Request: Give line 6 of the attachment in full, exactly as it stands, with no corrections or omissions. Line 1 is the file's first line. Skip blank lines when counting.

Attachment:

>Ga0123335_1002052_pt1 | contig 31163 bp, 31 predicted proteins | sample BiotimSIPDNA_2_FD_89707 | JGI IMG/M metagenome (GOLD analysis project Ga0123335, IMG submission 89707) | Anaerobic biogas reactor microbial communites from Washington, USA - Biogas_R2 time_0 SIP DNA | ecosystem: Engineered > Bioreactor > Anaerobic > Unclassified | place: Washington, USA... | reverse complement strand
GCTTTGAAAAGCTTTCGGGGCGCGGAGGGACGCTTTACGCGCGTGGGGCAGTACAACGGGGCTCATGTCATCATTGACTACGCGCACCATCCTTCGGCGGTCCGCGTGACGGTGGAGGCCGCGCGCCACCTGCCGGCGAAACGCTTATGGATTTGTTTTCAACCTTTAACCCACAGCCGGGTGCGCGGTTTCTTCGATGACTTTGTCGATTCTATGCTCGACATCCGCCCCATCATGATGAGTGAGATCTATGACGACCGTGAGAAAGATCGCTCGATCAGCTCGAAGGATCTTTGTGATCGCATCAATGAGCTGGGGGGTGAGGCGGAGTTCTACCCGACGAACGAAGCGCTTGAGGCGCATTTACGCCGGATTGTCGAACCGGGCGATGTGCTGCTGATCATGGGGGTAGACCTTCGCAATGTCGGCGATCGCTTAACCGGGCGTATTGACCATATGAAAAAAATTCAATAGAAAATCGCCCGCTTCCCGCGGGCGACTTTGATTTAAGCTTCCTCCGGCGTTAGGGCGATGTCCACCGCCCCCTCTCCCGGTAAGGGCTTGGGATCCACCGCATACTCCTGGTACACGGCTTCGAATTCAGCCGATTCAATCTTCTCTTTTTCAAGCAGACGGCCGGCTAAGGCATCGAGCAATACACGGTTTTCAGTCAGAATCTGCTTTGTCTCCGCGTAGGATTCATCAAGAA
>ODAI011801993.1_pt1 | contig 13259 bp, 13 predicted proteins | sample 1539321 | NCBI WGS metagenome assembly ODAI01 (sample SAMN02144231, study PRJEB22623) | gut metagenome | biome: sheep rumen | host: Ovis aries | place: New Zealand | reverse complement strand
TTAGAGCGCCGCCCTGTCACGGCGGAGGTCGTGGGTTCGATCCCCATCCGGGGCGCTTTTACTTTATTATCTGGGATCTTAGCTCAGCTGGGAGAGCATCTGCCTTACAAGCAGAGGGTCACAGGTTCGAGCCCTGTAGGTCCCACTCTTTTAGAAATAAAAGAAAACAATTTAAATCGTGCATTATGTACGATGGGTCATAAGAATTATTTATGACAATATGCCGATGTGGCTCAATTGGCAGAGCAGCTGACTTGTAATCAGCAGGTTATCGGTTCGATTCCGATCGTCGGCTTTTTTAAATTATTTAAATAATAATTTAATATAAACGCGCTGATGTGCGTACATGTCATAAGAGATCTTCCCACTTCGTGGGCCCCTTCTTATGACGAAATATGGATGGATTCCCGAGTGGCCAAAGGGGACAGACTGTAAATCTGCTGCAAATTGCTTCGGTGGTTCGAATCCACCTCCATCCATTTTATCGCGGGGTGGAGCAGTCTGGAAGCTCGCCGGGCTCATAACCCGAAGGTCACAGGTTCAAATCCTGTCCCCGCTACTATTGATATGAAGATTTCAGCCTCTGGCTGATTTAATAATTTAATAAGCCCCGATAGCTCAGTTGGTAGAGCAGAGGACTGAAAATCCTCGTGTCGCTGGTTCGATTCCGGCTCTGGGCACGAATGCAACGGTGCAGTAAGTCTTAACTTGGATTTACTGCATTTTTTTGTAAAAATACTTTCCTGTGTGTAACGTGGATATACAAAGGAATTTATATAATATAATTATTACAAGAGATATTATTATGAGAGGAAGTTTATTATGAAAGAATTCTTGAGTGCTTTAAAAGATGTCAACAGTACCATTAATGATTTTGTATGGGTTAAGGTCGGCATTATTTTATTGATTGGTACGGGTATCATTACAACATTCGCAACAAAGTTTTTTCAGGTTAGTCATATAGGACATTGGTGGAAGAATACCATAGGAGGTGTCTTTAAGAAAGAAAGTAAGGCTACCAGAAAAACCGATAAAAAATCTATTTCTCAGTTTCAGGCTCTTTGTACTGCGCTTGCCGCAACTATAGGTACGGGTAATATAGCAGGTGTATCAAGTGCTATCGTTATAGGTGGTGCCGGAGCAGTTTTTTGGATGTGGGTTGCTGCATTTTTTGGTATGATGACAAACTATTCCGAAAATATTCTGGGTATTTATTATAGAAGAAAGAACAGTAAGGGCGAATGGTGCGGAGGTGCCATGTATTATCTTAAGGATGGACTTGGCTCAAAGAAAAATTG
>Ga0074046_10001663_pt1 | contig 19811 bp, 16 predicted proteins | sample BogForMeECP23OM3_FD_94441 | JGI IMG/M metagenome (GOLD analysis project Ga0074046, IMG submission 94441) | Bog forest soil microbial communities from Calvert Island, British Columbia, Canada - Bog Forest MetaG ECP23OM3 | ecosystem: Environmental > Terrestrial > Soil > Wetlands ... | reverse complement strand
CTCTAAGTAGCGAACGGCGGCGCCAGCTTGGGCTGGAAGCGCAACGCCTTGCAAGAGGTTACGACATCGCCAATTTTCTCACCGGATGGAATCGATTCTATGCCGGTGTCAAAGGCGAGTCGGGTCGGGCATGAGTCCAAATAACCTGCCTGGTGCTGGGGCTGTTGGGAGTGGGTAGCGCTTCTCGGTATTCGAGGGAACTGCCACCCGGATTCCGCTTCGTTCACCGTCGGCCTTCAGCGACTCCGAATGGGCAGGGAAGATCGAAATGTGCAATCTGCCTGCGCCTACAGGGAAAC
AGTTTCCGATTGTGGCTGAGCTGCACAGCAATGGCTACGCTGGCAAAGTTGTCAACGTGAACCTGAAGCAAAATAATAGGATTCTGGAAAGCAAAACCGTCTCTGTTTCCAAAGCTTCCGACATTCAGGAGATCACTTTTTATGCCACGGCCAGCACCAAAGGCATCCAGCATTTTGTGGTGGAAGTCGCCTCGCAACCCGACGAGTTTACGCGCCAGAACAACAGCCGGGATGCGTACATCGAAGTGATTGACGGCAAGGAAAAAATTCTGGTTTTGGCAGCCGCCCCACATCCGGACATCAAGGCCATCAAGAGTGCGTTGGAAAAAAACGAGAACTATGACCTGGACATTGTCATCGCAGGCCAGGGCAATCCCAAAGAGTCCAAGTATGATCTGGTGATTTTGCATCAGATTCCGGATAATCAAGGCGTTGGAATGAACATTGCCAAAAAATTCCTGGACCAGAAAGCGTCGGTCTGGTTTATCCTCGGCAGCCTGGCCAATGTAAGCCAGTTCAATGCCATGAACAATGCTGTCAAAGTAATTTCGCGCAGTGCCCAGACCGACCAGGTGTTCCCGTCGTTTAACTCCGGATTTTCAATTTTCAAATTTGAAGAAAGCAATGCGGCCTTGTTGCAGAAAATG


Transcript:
CTCTAAGTAGCGAACGGCGGCGCCAGCTTGGGCTGGAAGCGCAACGCCTTGCAAGAGGTTACGACATCGCCAATTTTCTCACCGGATGGAATCGATTCTATGCCGGTGTCAAAGGCGAGTCGGGTCGGGCATGAGTCCAAATAACCTGCCTGGTGCTGGGGCTGTTGGGAGTGGGTAGCGCTTCTCGGTATTCGAGGGAACTGCCACCCGGATTCCGCTTCGTTCACCGTCGGCCTTCAGCGACTCCGAATGGGCAGGGAAGATCGAAATGTGCAATCTGCCTGCGCCTACAGGGAAAC